Methods

All procedures performed in this study were approved by the UK Home Office (Project License: 70/7976) and by the Animal Welfare and Ethical Review Body at Newcastle University. All experiments comply with the UK Animals Scientific Procedures Act (1986) on the care and use of animals in research, with the European Communities Council Directive on the protection of animals used in research (2010/63/EC) and with the US National Institute of Health Guidelines. We support the principles of the consortium on Animal Research Reporting of In Vivo Experiments (ARRIVE).

Animals

Three adult macaques (Macaca mulatta, one female) were used in this study. Both males contributed to the imaging data set. One male and one female monkey were included in the behavioural tests (see Table 2). M1 was not available for figure detection training. M3 does not have a cranial implant which is a necessary prerequisite for awake fMRI scans. Animals were kept under fluid controlled conditions. Fluid control was within ranges which do not negatively affect animal’s physiological or psychological welfare25.

Table 2 Summary of subjects participating in imaging and behavioural experiments.

Stimuli

Stochastic Figure-Ground (SFG) stimuli were created at a sampling rate of 44.1 kHz with MATLAB (The Mathworks Inc., Natick, MA). Signals consisted of a sequence of 50 ms long chords, defined as a sum of multiple pure tone elements that were not harmonically related. The onset and offset of each tone was shaped by a 10 ms raised-cosine ramp. Some stimuli included a sequence of repeated elements within several frequency channels (‘figure’). The remaining signals comprised randomly shuffled elements only (‘control’).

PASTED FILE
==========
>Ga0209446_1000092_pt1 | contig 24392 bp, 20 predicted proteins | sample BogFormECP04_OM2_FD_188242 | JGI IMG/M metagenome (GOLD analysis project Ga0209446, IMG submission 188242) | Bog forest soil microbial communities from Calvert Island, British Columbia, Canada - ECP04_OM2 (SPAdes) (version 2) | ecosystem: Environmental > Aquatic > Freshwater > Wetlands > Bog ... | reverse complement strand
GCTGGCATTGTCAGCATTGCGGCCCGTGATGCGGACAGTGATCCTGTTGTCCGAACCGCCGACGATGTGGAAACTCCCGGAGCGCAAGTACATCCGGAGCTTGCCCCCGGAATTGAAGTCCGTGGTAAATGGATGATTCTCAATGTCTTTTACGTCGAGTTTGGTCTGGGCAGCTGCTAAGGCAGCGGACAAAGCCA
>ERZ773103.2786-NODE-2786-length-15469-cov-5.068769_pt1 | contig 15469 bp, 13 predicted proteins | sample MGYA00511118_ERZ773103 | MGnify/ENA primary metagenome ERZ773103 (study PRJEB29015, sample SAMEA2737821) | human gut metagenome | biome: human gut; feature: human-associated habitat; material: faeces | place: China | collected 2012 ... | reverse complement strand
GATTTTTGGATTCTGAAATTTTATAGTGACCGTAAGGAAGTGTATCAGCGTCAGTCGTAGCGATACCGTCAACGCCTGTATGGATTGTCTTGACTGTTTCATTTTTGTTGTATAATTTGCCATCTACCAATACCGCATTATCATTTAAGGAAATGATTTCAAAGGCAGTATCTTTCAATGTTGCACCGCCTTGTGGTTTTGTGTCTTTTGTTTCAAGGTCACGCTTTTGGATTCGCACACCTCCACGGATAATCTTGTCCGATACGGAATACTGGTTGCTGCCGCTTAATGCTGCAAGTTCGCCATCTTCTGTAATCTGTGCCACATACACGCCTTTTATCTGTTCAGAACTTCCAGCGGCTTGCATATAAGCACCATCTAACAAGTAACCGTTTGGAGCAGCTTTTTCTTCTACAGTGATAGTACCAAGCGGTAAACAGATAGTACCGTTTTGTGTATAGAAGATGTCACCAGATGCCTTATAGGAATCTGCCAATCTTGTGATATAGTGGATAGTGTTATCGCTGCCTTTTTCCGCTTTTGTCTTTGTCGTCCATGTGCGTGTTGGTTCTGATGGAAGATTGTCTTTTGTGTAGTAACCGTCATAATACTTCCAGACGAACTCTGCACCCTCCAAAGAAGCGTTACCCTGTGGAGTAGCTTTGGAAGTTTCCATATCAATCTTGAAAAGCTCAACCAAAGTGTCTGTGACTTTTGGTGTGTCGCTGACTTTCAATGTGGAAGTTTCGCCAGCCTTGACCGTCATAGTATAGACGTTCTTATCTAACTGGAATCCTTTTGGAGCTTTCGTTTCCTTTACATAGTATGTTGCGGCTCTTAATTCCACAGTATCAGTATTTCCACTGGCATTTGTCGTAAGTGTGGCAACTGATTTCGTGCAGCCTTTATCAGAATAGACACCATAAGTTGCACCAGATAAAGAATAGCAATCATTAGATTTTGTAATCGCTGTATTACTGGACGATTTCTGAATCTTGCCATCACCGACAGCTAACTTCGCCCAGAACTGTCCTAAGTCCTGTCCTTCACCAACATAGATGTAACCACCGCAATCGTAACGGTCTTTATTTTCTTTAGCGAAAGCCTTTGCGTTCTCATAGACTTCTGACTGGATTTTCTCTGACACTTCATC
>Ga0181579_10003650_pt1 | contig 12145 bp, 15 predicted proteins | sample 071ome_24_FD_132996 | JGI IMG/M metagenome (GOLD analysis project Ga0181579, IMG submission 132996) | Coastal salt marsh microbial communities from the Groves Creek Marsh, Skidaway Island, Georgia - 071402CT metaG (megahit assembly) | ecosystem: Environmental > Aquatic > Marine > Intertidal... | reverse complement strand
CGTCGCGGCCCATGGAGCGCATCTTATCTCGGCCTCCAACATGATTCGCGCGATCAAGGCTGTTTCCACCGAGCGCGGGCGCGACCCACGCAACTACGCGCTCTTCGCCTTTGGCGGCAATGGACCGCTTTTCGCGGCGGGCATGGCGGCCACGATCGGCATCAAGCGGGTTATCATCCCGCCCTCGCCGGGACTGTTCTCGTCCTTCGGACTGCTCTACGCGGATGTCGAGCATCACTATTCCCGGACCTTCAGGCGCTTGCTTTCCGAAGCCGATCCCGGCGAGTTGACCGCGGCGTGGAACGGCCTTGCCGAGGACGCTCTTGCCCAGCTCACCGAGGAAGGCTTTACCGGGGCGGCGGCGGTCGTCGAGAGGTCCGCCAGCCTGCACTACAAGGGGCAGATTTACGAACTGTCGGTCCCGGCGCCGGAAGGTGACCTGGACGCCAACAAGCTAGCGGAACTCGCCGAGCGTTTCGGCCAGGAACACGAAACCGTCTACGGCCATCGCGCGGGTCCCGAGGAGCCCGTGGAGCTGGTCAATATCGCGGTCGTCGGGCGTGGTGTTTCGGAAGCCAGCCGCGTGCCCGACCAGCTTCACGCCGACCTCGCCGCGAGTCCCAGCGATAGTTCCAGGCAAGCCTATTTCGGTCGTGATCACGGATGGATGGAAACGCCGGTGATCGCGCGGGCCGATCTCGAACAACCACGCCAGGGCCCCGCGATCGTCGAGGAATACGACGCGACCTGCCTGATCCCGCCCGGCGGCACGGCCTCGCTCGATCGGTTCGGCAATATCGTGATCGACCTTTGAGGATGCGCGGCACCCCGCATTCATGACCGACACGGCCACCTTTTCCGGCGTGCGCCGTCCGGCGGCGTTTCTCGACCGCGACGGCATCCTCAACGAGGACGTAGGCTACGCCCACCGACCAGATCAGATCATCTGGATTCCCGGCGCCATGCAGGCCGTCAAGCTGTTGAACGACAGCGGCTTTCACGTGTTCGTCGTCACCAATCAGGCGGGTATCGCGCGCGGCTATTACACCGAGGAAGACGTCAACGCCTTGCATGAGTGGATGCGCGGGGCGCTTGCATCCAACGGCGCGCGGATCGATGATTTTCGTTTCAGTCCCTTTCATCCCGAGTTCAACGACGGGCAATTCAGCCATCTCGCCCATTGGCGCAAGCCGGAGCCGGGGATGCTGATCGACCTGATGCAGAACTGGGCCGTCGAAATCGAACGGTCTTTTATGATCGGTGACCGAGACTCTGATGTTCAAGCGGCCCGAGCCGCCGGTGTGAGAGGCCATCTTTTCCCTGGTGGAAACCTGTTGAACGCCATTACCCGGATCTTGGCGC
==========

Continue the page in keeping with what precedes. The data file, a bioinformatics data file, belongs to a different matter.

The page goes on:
For functional imaging, stimuli consisted of 120 chords (6 s in duration) in total. For each of these chords a random number of 5 to 15 tonal ground elements was drawn from a pool containing 129 evenly spaced frequencies (1/24 octave between successive frequencies) on a logarithmic scale between 179 Hz and 7246 Hz. The number of bands that contribute to the figure (‘coherence’) was set to a constant value (n = 10). SFG stimuli used for imaging had extra coherent or shuffled elements added on top of the ground signal after two seconds for the following 40 chords (2 s in duration). Stimulus parameter are consistent with previous studies9,10,11.